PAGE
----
Back this past fall I had the opportunity to hear Chris Guillebeau talk about his new book, The Happiness of Pursuit, at Longfellow Books in Portland. Chris is a cool guy. He is an entrepreneur and founder of the World Domination Summit, which I hope to go to someday. It sounds awesome! Cue visions of Pinky and the Brain… Chris has also traveled to all 193 countries before his 35th birthday. The Happiness of Pursuit is both a memoir and guide to undertaking quests in life.
Chris spoke to an eager group of 30+ people about his views and theories on human quests and also about his years of traveling around the world through the art of travel hacking. He is an easy guy to talk to and much prefers having a conversation versus lecturing people about his travel experiences. Most people asked him about his favorite countries and his least favorites. Chris has a hard time picking and gave us his top 3. The world is so diverse and unique, how could you pick one favorite place?!
Chris signed two copies of books for me after his talk. He commented about my Ironman jacket, which is cool since he is an avid endurance runner finishing a couple of marathons himself. I quickly went home afterwards and spent my Friday night diving head first into his book.
The Happiness of Pursuit is an easy and quick read. The book begins with a personal travel story from Chris. Chris spent four years in Africa working in international aid (something I extremely admire about him) and has traveled extensively around Africa as a result of it. However, traveling in Africa is not easy and Chris’ story talks about how he had to sleep on the dirt ground at an airport overnight between flights because flights are a rare commodity in many Africa countries. Throughout the book Chris will divulge one of his travel stories in his “dispatch” section. One criticism of the book that I have is that I wish Chris shared more of his stories! He’s a wealth of knowledge.
One of the things I love most about the The Happiness of Pursuit is the numerous stories from people Chris has met along the way from his quest to visit all 193 countries and his The Art of Non-Conformity and The $100 Startup book tours in previous years. One such character that we met in the book is Nate Damm, a Portland, Maine native who decided to walk across the country. Yay Maine! 🙂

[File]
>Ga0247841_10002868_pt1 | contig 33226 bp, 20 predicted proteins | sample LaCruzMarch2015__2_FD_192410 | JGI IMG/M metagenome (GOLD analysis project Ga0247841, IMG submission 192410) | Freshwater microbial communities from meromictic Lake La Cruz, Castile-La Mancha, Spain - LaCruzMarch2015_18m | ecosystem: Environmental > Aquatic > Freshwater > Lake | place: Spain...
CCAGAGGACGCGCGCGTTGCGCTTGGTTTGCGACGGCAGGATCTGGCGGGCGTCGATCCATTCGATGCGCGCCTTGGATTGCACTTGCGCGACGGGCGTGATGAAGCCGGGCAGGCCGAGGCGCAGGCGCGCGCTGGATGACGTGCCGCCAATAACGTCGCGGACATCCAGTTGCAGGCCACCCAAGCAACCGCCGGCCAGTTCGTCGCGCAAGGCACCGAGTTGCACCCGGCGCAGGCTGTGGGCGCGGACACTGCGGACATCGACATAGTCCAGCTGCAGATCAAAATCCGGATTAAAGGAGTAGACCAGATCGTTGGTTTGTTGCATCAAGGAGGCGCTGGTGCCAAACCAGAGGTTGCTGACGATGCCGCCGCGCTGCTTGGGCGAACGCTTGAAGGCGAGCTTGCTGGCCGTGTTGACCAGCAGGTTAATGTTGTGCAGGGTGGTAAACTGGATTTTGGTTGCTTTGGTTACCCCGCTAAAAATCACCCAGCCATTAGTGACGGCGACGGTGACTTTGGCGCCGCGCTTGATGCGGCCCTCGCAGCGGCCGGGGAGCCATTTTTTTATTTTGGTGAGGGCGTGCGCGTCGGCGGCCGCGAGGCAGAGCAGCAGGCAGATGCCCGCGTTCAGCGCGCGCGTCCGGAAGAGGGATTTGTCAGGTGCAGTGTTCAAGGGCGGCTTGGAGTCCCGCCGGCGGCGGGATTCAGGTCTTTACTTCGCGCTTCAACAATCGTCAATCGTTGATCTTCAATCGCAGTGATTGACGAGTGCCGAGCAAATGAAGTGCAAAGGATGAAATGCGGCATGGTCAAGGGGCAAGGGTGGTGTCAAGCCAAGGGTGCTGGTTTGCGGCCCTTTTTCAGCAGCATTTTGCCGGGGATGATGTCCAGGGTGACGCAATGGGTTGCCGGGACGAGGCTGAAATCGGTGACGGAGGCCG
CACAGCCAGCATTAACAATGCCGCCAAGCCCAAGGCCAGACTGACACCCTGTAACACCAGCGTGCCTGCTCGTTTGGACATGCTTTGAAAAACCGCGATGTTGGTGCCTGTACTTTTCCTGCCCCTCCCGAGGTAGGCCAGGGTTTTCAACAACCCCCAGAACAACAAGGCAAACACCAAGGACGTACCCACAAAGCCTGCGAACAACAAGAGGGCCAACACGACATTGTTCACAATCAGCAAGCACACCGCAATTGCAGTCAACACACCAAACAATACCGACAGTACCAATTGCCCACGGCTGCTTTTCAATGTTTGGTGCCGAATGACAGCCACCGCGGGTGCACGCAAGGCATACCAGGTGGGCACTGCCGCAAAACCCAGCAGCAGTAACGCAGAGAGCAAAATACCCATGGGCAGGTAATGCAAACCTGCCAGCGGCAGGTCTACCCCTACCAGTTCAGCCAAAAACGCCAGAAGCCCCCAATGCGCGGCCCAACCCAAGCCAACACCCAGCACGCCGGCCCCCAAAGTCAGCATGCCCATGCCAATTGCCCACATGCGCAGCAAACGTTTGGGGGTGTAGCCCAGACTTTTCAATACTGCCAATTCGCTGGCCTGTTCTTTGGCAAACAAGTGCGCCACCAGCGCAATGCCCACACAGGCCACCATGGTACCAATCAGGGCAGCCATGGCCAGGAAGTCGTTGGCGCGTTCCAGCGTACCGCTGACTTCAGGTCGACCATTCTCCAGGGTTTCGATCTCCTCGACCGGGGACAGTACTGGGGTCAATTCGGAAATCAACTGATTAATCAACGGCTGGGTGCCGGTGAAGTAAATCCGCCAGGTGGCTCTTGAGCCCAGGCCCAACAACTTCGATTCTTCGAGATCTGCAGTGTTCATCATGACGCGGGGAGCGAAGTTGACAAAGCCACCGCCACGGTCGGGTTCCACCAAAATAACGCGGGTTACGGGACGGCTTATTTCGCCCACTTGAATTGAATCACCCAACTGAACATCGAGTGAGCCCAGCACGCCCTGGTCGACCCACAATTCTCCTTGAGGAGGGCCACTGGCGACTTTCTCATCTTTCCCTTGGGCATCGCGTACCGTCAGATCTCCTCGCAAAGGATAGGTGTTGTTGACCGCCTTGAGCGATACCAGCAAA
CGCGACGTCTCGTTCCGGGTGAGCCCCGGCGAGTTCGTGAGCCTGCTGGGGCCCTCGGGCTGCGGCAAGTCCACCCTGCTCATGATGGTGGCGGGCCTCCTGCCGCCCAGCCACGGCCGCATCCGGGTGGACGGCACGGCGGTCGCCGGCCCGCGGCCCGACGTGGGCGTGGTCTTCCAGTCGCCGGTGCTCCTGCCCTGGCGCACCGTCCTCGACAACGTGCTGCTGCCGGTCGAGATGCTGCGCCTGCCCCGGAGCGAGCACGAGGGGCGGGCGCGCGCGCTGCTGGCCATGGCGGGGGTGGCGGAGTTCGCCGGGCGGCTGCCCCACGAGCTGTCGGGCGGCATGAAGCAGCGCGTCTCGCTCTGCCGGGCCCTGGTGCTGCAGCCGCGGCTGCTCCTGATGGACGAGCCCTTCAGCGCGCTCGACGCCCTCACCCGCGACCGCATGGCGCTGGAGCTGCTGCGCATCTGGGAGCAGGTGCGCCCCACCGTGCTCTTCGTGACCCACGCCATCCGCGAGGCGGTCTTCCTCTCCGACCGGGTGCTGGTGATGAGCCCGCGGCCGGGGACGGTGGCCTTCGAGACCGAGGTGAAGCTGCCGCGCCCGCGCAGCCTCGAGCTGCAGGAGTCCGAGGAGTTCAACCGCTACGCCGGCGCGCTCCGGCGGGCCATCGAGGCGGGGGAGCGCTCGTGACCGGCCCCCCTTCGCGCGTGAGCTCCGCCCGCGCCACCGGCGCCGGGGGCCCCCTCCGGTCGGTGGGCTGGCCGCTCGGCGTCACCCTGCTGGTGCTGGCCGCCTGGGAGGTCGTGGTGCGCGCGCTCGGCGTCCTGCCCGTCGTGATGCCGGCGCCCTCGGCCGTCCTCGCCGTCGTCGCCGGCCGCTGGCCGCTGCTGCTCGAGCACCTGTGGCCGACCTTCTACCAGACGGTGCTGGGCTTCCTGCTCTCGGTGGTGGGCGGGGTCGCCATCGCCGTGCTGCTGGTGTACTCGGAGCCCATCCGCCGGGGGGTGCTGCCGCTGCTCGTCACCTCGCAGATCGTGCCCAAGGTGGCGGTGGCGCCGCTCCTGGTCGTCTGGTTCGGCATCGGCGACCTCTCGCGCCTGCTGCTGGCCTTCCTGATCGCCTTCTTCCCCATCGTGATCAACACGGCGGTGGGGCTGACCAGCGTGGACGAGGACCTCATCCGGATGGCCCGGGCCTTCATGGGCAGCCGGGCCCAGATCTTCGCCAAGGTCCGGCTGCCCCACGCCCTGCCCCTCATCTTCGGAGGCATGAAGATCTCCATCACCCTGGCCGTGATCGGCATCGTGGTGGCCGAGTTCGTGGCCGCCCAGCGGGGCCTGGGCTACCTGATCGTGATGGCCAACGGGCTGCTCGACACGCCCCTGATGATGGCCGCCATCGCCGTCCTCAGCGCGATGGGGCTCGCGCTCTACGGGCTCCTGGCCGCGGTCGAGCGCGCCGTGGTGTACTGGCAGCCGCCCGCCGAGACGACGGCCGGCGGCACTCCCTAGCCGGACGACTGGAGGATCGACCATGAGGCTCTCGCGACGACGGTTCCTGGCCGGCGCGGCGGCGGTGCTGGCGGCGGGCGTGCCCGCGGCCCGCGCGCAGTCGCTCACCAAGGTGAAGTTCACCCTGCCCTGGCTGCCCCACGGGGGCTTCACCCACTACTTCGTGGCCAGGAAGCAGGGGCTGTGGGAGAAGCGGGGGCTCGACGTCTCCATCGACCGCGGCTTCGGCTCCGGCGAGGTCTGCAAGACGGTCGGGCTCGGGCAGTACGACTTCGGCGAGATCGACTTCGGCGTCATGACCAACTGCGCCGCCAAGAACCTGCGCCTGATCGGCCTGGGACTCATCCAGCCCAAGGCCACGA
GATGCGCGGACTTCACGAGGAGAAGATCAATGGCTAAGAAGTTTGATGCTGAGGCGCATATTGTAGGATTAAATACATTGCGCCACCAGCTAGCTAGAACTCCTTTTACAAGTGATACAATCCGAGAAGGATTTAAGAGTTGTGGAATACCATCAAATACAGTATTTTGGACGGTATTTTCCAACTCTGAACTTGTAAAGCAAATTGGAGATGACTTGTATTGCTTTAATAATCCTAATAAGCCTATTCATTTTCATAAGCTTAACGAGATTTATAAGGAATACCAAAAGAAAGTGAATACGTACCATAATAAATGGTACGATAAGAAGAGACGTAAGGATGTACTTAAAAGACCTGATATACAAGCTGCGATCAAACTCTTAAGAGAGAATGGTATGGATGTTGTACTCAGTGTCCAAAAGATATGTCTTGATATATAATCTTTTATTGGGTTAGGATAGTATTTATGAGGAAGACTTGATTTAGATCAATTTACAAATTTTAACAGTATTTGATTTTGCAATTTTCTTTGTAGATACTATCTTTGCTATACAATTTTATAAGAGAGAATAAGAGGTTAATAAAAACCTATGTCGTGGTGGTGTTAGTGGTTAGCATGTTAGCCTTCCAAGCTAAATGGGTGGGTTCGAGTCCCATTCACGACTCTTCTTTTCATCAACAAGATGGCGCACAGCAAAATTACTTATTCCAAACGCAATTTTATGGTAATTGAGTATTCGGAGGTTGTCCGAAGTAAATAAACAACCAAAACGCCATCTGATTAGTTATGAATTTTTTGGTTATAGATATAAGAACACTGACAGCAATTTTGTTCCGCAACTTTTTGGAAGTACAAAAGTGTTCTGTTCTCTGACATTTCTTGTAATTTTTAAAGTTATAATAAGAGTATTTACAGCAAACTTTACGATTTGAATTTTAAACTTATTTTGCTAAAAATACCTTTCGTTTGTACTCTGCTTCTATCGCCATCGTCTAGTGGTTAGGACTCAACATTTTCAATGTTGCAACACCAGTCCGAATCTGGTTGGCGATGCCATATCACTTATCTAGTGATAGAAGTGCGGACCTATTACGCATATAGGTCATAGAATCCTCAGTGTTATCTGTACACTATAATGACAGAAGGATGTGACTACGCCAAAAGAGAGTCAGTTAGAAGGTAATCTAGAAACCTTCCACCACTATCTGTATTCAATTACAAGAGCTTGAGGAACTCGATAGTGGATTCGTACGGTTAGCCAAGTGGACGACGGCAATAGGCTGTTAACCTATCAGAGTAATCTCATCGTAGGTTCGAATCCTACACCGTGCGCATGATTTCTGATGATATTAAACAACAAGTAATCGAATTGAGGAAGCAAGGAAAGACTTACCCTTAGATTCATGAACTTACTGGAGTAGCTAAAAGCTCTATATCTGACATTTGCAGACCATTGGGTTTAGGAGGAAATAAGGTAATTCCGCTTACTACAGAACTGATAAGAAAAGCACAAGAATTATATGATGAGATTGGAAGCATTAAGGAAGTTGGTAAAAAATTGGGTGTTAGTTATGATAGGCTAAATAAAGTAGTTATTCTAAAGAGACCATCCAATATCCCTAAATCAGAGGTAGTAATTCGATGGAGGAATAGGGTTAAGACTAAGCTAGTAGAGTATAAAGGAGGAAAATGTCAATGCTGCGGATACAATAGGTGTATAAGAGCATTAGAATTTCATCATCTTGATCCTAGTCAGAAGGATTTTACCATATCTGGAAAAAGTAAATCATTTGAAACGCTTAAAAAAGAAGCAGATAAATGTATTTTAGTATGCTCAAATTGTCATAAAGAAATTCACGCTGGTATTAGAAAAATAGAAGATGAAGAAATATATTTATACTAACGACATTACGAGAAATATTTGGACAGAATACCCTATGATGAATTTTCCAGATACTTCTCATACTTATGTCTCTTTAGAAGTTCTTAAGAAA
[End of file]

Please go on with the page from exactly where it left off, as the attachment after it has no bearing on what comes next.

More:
Each chapter of the book is centered around a specific lesson or theme of the chapter. For example, chapter 5 entitled “self-reliance” starts with one of my favorite Coco Chanel quotes’ “The most courageous act is to think for yourself. Aloud” and the lesson “Not everyone needs to believe in your dream, but you do” (Page 71). The chapter then goes on to give real people’s stories of their dreams and what self-reliance means to them. For example, Laura Dekker is the 16 year-old Dutch girl who sued her government to become the youngest person ever to sail around the world solo. Laura strongly believed in her dream and her father was supportive, however, her government and many others did not support her dreams. It was her quest in life and eventually she won and completed her mission in life.
Each chapter walks you through the steps you need to take to discover your passions in life and to choose a life quest that is meaningful for you personally. A quest is generally much more than a goal, it’s more of calling or mission in life. It is something that you feel you must do. However, quests do have smaller incremental goals that ends in one clear goal and has a specific end date. Take Chris’ quest of visiting all 193 countries of the world. He set his end date for by his 35th birthday. Each new country he visited was another milestone and goal to reaching his ultimate goal. It is also something challenging. It should push you outside your comfort zone. Visiting every country in the world is not easy! Try visiting North Korea, Cuba, and Iraq when you’re not very welcomed as an American.
Overall, I enjoyed The Happiness of Pursuit. It was an easy vacation read and I loved hearing real stories from real people about their highs and lows of achieving their missions in life. It has made me think hard about my mission in life. As I approach the end of my 20s in the near future, I’ve been struggling with what my mission or calling is in life. Chris’ book helped me realize that the frustration and confusion that I am feeling is part of the process. I recommend picking up this book and if you ever have the opportunity to hear Chris speak or meet him then I HIGHLY recommend that. He’s a pretty down-to-earth, cool guy to chat with over beers.
And come back on Wednesday for your chance to WIN a signed copy of The Happiness of Pursuit and more during my One Year Blog Anniversary giveaway!